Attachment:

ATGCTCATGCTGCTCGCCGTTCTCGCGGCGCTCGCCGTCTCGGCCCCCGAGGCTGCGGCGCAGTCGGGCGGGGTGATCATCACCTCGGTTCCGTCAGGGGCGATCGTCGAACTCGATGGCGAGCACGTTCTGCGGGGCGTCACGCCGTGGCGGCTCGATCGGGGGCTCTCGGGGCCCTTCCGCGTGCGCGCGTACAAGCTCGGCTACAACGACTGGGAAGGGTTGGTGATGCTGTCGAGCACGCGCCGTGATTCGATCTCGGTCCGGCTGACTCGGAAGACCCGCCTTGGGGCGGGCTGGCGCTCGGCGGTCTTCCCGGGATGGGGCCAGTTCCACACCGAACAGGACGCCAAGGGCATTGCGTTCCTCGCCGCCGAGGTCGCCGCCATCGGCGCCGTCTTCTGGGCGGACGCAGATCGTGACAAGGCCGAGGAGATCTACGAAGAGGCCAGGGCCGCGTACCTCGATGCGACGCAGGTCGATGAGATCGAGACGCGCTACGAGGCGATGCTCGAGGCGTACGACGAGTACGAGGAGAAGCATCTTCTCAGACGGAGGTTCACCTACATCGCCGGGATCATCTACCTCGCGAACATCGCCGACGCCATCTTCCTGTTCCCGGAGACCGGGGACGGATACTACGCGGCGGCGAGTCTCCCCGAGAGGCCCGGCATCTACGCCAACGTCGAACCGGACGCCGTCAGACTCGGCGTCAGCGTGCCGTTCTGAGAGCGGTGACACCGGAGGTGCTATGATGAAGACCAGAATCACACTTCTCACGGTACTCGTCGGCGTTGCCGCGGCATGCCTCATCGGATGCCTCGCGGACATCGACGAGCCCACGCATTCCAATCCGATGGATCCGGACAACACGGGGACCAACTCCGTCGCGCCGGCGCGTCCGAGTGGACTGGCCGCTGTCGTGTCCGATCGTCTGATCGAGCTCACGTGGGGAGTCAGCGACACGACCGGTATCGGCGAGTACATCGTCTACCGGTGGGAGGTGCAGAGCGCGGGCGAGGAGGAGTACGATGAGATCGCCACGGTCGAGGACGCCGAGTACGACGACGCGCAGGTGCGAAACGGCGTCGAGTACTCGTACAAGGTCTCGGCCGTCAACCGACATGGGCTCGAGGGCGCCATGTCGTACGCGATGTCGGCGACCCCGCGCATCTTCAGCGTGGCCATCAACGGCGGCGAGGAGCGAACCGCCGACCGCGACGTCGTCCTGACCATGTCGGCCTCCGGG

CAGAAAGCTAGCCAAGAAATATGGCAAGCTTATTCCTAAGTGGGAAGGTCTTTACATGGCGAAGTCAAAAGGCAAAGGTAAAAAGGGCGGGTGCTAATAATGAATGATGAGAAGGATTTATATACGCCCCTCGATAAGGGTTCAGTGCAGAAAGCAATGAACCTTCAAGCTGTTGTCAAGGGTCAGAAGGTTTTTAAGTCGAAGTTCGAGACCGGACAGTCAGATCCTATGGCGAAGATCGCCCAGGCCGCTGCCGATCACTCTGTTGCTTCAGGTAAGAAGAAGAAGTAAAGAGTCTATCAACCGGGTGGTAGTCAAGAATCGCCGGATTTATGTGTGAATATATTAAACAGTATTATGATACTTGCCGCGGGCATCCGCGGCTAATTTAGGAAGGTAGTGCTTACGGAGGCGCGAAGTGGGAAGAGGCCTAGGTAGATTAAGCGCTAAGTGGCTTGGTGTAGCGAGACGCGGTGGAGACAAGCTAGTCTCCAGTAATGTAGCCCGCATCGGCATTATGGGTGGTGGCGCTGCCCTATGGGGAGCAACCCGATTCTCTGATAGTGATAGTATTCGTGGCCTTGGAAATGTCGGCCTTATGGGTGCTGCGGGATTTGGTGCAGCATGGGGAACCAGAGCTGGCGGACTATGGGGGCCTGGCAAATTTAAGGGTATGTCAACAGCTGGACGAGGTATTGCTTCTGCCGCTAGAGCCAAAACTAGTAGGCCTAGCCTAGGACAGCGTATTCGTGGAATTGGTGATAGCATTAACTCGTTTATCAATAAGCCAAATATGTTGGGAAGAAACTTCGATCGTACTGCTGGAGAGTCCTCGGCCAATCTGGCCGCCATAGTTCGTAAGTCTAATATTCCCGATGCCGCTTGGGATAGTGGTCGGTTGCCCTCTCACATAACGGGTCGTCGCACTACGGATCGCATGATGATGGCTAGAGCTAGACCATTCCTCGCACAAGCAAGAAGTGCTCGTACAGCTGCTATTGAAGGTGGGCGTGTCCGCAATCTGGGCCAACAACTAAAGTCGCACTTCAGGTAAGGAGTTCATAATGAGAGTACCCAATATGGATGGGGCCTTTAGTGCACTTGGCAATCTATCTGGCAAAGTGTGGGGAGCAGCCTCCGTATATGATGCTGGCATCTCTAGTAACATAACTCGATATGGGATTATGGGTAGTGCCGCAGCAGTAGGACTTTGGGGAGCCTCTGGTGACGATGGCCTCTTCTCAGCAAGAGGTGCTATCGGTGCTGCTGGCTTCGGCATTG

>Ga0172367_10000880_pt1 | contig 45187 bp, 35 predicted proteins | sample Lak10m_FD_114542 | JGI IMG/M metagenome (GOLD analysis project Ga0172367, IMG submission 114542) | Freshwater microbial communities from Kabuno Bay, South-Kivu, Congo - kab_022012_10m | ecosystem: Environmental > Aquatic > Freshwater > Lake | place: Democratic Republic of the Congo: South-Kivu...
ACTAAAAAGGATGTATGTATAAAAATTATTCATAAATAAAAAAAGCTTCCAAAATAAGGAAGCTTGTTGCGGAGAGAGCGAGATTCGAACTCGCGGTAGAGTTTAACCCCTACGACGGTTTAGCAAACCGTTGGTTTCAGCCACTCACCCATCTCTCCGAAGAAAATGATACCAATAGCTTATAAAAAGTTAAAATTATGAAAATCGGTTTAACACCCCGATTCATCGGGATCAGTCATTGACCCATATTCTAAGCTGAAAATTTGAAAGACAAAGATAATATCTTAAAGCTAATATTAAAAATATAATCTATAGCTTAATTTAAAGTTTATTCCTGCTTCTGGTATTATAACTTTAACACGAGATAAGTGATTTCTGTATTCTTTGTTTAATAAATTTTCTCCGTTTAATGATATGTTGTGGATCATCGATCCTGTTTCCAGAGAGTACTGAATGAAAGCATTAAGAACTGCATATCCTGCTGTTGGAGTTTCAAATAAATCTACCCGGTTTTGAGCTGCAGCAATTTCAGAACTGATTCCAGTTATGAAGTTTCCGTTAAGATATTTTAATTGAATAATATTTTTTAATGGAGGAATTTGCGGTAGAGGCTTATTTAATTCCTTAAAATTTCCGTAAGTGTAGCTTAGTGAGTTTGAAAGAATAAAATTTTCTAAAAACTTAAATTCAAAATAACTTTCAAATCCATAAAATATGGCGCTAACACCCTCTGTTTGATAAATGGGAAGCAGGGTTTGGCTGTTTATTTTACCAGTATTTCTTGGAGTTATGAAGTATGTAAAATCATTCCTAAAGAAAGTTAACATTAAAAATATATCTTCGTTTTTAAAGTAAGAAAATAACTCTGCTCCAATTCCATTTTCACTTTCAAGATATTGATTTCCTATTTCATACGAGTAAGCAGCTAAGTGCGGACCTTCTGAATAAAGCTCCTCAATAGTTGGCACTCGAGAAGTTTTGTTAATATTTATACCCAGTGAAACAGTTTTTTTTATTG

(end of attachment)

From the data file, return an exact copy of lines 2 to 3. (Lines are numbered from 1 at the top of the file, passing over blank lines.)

CAGAAAGCTAGCCAAGAAATATGGCAAGCTTATTCCTAAGTGGGAAGGTCTTTACATGGCGAAGTCAAAAGGCAAAGGTAAAAAGGGCGGGTGCTAATAATGAATGATGAGAAGGATTTATATACGCCCCTCGATAAGGGTTCAGTGCAGAAAGCAATGAACCTTCAAGCTGTTGTCAAGGGTCAGAAGGTTTTTAAGTCGAAGTTCGAGACCGGACAGTCAGATCCTATGGCGAAGATCGCCCAGGCCGCTGCCGATCACTCTGTTGCTTCAGGTAAGAAGAAGAAGTAAAGAGTCTATCAACCGGGTGGTAGTCAAGAATCGCCGGATTTATGTGTGAATATATTAAACAGTATTATGATACTTGCCGCGGGCATCCGCGGCTAATTTAGGAAGGTAGTGCTTACGGAGGCGCGAAGTGGGAAGAGGCCTAGGTAGATTAAGCGCTAAGTGGCTTGGTGTAGCGAGACGCGGTGGAGACAAGCTAGTCTCCAGTAATGTAGCCCGCATCGGCATTATGGGTGGTGGCGCTGCCCTATGGGGAGCAACCCGATTCTCTGATAGTGATAGTATTCGTGGCCTTGGAAATGTCGGCCTTATGGGTGCTGCGGGATTTGGTGCAGCATGGGGAACCAGAGCTGGCGGACTATGGGGGCCTGGCAAATTTAAGGGTATGTCAACAGCTGGACGAGGTATTGCTTCTGCCGCTAGAGCCAAAACTAGTAGGCCTAGCCTAGGACAGCGTATTCGTGGAATTGGTGATAGCATTAACTCGTTTATCAATAAGCCAAATATGTTGGGAAGAAACTTCGATCGTACTGCTGGAGAGTCCTCGGCCAATCTGGCCGCCATAGTTCGTAAGTCTAATATTCCCGATGCCGCTTGGGATAGTGGTCGGTTGCCCTCTCACATAACGGGTCGTCGCACTACGGATCGCATGATGATGGCTAGAGCTAGACCATTCCTCGCACAAGCAAGAAGTGCTCGTACAGCTGCTATTGAAGGTGGGCGTGTCCGCAATCTGGGCCAACAACTAAAGTCGCACTTCAGGTAAGGAGTTCATAATGAGAGTACCCAATATGGATGGGGCCTTTAGTGCACTTGGCAATCTATCTGGCAAAGTGTGGGGAGCAGCCTCCGTATATGATGCTGGCATCTCTAGTAACATAACTCGATATGGGATTATGGGTAGTGCCGCAGCAGTAGGACTTTGGGGAGCCTCTGGTGACGATGGCCTCTTCTCAGCAAGAGGTGCTATCGGTGCTGCTGGCTTCGGCATTG

>Ga0172367_10000880_pt1 | contig 45187 bp, 35 predicted proteins | sample Lak10m_FD_114542 | JGI IMG/M metagenome (GOLD analysis project Ga0172367, IMG submission 114542) | Freshwater microbial communities from Kabuno Bay, South-Kivu, Congo - kab_022012_10m | ecosystem: Environmental > Aquatic > Freshwater > Lake | place: Democratic Republic of the Congo: South-Kivu...